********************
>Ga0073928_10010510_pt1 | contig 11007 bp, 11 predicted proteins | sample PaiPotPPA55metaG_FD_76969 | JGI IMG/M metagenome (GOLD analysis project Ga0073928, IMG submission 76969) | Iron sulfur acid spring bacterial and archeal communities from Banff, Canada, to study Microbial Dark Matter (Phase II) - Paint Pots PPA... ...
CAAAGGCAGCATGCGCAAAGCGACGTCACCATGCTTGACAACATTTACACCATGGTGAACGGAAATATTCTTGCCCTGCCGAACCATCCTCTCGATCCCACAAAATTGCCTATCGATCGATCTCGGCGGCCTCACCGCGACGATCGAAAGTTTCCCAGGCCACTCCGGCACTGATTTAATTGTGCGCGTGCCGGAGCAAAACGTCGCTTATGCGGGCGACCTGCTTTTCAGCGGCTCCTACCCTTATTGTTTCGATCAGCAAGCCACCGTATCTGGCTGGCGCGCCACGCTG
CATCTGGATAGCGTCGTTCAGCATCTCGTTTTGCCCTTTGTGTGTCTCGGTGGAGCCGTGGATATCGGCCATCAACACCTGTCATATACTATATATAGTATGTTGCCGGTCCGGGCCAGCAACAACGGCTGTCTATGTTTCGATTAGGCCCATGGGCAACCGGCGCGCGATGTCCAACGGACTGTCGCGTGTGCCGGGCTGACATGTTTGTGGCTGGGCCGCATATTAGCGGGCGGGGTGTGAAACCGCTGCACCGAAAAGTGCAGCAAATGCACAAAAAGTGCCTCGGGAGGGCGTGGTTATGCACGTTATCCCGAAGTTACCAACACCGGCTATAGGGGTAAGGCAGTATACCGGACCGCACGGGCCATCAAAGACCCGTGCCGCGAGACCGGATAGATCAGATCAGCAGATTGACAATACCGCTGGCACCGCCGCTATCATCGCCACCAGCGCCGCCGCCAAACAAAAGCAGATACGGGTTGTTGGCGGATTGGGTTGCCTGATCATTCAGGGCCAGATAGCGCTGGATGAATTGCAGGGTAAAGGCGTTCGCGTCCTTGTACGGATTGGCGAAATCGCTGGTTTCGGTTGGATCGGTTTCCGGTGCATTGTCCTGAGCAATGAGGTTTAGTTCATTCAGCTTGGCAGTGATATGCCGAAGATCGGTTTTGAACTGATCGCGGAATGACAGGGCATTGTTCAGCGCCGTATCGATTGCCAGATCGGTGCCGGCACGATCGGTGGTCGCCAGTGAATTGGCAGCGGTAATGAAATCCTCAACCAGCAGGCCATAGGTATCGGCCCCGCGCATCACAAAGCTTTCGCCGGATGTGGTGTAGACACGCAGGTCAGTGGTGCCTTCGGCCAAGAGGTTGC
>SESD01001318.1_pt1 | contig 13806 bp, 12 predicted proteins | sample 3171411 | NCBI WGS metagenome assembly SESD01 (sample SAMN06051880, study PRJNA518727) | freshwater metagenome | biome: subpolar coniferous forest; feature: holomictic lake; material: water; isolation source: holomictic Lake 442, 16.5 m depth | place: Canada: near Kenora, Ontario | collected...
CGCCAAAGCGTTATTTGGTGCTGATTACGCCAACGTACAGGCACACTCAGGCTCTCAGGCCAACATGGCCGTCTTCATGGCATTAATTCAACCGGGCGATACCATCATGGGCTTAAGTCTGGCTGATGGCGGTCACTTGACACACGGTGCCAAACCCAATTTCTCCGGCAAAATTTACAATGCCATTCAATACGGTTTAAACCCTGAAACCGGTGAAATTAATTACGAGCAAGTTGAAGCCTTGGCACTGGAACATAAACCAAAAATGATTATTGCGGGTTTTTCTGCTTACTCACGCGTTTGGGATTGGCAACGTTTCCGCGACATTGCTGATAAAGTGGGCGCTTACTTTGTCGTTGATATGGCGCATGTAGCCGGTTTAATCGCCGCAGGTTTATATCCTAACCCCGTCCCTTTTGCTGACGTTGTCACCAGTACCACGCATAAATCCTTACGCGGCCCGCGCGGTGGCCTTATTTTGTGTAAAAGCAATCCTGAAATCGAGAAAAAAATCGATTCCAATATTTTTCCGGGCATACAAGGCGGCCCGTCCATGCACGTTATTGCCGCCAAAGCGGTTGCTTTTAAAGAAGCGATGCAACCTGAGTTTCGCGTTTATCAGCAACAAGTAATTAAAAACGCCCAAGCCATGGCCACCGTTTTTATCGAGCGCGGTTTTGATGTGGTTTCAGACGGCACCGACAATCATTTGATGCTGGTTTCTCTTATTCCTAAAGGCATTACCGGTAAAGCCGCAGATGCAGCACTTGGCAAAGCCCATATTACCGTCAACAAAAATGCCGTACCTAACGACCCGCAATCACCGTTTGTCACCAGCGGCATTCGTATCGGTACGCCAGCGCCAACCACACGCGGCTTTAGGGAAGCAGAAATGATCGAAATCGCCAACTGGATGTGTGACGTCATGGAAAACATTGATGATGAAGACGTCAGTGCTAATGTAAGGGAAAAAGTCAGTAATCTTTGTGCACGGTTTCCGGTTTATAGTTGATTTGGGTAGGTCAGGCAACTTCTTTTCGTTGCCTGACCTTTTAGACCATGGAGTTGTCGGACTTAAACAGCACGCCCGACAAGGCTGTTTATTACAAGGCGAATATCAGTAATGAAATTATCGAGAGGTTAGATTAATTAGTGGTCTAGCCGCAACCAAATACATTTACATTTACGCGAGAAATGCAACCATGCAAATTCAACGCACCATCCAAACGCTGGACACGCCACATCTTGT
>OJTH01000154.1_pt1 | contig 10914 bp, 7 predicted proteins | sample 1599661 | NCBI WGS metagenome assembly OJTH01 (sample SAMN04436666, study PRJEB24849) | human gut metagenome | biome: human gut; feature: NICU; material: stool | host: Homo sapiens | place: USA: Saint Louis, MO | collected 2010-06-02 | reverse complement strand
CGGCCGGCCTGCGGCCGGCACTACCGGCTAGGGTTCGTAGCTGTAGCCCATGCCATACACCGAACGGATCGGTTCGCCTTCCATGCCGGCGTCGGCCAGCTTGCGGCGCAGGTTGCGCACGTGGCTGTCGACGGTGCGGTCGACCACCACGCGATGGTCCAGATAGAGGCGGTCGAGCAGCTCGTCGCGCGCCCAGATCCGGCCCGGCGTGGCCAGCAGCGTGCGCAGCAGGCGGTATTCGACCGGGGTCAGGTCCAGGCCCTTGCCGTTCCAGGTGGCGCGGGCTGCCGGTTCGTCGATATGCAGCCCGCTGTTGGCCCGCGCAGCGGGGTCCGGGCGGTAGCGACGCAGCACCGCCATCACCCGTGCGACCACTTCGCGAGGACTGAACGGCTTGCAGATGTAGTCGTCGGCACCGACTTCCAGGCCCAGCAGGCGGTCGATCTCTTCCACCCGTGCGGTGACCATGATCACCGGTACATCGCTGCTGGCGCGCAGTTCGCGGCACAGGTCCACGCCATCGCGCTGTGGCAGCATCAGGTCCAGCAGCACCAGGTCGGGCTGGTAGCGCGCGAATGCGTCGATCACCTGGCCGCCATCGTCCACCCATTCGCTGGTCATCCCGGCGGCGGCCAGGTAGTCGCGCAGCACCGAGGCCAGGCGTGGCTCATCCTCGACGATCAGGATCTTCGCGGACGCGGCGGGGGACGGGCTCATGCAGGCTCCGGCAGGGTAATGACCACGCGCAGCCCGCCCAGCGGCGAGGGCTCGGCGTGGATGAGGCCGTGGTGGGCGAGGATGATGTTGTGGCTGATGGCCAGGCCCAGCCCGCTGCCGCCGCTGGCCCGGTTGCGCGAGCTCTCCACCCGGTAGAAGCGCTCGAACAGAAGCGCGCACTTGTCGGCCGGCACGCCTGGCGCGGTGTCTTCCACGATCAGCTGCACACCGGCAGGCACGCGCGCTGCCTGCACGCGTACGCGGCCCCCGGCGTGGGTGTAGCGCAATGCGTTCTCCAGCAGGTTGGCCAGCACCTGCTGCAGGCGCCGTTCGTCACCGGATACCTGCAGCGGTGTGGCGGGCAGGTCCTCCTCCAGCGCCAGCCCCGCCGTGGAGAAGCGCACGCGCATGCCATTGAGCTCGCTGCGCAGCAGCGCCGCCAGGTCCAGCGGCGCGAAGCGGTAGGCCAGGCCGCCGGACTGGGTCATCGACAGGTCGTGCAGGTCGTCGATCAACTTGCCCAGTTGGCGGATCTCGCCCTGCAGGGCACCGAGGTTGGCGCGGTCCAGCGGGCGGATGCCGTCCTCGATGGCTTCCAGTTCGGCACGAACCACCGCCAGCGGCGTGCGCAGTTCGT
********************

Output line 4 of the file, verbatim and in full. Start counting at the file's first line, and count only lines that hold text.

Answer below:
>SESD01001318.1_pt1 | contig 13806 bp, 12 predicted proteins | sample 3171411 | NCBI WGS metagenome assembly SESD01 (sample SAMN06051880, study PRJNA518727) | freshwater metagenome | biome: subpolar coniferous forest; feature: holomictic lake; material: water; isolation source: holomictic Lake 442, 16.5 m depth | place: Canada: near Kenora, Ontario | collected...